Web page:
One day after warning of a new attack on its Reader and Acrobat software, Adobe issued a security advisory offering users some advice on how to mitigate the problem.
Criminals have been sending out malicious PDF files that include this new attack code, but these attacks have not been widespread. However, security experts worry that as information on the bug spreads, these attacks will become a bigger problem.
Several hacker sites claimed to have published samples of the attack, which means that the code could soon be picked up by even more criminals.
"This is legit and is very bad," the anti-malware volunteer group Shadowserver said in a post to its website.
The flaw lies in the current version of Adobe Reader on Windows, Macintosh and Unix systems. Macintosh and Unix computers will crash when they try to open the malicious files, but Adobe and outside security experts say that, so far, the attack code only works on some versions of Windows. Older versions of Reader and Adobe Acrobat are also affected by the issue, Adobe said.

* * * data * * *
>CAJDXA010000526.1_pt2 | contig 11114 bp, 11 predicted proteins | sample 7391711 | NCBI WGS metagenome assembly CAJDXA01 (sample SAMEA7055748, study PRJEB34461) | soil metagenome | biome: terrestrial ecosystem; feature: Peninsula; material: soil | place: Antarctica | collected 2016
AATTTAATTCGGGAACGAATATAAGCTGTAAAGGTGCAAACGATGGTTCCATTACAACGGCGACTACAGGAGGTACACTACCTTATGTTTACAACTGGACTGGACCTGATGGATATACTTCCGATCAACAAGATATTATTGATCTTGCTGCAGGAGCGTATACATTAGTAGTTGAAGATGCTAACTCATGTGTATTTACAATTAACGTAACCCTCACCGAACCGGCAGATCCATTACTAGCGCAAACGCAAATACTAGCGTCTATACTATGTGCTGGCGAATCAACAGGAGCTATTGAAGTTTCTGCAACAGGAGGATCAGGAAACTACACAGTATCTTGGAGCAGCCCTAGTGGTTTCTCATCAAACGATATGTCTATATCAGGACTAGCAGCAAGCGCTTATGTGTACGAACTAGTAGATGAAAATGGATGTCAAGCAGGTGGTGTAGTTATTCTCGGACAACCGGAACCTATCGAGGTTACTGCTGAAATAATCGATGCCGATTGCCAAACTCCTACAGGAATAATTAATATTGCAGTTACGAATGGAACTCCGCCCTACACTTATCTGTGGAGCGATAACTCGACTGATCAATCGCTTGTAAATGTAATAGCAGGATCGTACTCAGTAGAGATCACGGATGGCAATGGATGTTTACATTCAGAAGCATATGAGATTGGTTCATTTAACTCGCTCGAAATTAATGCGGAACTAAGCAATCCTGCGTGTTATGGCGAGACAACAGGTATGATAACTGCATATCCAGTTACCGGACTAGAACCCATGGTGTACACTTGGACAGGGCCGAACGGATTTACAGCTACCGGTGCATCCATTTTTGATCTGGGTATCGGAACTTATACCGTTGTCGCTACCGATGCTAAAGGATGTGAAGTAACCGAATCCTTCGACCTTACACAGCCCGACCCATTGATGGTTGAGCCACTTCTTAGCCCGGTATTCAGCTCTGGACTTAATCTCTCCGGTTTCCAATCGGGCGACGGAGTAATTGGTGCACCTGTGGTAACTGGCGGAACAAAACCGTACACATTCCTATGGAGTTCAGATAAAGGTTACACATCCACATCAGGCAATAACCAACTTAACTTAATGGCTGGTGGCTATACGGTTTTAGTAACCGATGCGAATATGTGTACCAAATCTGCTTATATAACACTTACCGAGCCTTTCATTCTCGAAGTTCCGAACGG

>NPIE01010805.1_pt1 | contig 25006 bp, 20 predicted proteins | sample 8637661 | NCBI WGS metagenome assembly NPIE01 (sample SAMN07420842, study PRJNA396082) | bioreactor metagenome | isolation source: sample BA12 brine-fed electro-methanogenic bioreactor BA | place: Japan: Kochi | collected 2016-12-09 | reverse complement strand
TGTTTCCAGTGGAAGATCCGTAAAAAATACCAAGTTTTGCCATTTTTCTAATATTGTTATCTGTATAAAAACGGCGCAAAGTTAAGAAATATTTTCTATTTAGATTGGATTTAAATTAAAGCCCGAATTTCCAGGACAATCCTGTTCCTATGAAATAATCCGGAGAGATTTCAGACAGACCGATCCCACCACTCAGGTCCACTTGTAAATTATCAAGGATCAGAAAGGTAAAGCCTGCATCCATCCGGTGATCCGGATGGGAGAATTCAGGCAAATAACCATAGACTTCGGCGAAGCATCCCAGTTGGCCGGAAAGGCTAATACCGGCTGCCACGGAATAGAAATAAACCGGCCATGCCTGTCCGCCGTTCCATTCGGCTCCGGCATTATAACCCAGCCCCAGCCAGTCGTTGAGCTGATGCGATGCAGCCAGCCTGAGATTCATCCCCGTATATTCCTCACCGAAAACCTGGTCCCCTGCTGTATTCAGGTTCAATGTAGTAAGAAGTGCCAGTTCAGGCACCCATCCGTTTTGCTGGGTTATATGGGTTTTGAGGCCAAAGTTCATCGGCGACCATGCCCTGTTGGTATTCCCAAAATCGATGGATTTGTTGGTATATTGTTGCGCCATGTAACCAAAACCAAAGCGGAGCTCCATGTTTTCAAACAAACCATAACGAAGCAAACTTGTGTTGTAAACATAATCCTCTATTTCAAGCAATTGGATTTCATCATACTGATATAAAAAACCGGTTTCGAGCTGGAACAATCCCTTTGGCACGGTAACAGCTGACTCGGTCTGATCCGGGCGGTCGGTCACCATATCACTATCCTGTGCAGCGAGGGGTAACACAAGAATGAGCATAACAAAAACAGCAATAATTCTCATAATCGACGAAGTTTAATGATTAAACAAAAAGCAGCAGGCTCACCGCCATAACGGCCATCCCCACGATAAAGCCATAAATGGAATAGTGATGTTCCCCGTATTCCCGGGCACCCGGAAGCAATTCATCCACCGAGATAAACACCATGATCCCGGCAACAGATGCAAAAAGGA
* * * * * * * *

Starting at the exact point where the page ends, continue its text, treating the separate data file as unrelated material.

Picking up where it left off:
Windows Vista and Windows 7 use a Data Execution Prevention technology that prevents the attack from doing anything more than crashing Reader, Adobe noted.
Adobe is not saying when it will patch the issue, but its next set of Reader and Acrobat patches is due 12 January.
Find your next job with computerworld UK jobs